Promising signs in the west
  |  First Published: November 2004

While many fishing options (at the time of writing) are restricted due to the high levels and dirty water, the benefits for estuary inshore and offshore anglers should become prevalent as the season progresses. But even with all the rain there have been plenty of options to keep keens angler motivated.

The Lower Merri River has been producing some quality trout with several between 2kg to 2.7kg being taken. The trout are in excellent condition with the most consistent flooding for years providing plenty of food. Hard-bodied lures, soft plastics and fly tackle are all producing fish. The estuary section is classed by fisheries as a sea run fishery, which allows anglers to target the trout even during the normal closed river season so long as anglers fish below the Highway Bridge at Dennington.

Despite the dirty water, the Hopkins River has been producing some quality bream. Dark coloured soft plastic lures such as the Ecogear Paramax in black, and the Berkley Power Minnow in and gold/black, have produced some excellent bream. On a recent trip on the river three anglers worked hard for around a dozen fish, with four exceeding 40cm and the best going 44cm. Bait anglers have also been producing fish on a variety of baits such as pod worm and brown shell.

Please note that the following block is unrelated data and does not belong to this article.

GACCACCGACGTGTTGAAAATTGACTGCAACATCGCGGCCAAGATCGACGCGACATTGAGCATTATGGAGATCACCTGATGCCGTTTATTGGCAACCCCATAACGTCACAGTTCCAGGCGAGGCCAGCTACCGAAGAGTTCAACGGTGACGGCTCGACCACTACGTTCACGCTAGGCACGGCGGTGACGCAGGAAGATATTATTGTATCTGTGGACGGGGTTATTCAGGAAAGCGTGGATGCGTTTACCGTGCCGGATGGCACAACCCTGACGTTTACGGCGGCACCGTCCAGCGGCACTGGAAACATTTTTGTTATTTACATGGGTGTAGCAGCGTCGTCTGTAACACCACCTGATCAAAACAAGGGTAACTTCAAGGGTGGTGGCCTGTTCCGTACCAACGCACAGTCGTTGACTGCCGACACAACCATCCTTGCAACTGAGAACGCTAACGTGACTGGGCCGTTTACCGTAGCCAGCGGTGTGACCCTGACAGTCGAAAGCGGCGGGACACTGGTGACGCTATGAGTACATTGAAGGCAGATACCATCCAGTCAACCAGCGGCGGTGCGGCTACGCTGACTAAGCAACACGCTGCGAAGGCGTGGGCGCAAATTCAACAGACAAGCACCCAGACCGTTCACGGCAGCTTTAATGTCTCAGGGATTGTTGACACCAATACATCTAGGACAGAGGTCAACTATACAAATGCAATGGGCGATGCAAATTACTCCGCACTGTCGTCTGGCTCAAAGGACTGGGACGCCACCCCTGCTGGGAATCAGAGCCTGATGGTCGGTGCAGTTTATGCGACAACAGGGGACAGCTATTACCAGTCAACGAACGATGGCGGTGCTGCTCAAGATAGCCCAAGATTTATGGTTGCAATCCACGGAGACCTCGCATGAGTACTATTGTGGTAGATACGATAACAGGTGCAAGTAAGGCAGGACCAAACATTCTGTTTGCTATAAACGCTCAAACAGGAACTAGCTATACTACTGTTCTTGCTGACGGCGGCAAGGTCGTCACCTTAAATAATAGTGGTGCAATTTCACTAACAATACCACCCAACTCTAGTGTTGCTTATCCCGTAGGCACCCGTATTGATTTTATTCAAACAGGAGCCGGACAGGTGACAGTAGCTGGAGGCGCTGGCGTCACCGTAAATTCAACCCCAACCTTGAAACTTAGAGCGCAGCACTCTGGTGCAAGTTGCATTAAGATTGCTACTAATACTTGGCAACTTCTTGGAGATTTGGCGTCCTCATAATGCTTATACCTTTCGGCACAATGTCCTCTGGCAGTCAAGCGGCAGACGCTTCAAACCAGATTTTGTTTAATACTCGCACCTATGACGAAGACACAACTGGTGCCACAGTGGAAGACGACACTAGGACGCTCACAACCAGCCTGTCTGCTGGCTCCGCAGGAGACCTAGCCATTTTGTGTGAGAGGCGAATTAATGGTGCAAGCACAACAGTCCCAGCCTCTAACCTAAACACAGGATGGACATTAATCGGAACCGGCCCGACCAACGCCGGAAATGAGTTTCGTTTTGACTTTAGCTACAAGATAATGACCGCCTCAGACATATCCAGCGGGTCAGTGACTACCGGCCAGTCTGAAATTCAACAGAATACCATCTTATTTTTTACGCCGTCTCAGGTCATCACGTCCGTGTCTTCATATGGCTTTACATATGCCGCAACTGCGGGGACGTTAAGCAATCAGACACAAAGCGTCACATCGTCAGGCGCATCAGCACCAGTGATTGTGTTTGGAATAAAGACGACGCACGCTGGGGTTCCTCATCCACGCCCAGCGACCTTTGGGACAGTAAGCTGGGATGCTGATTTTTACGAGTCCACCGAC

At times, recently, the rivers have been too high to even fish for trout or bream. Fortunately, good numbers of salmon have been taken recently at Killarney and Port Fairy. Most fish have been in the 1-1.6kg range with the odd fish pushing 2kg. It is a welcome return as salmon fishing in the local area has been pretty inconsistent over the past two seasons, particularly when compared with areas to the east of the state such as Port Phillip Bay.

Trevally are always a popular target early in the season and some good fish to 1.3kg have been taken at locations such as Port Campbell Pier, the Moyne River and Portland Harbour. Portland Harbour has also produced yellow eye mullet, haddock and the odd King George Whiting. These fish are best targeted around the moored boats and the canal area and can provide a good light tackle option if the weather restricts travel further offshore. Late October and early November also sees some quality snapper taken off the Lee Breakwater. Big baits and late night vigils are usually necessary to avoid the plagues of pinkies that also usually arrive at this time, although some good fish were taken during daylight hours last season.

When conditions have allowed some excellent fish have been taken offshore past Danger Point towards Cape Nelson. Gummy sharks, morwong and snapper have been the main targets in this area, which is the domain of large seaworthy craft. The snapper, in particular, should start to move inshore as November progresses making them more accessible to anglers with smaller boats.

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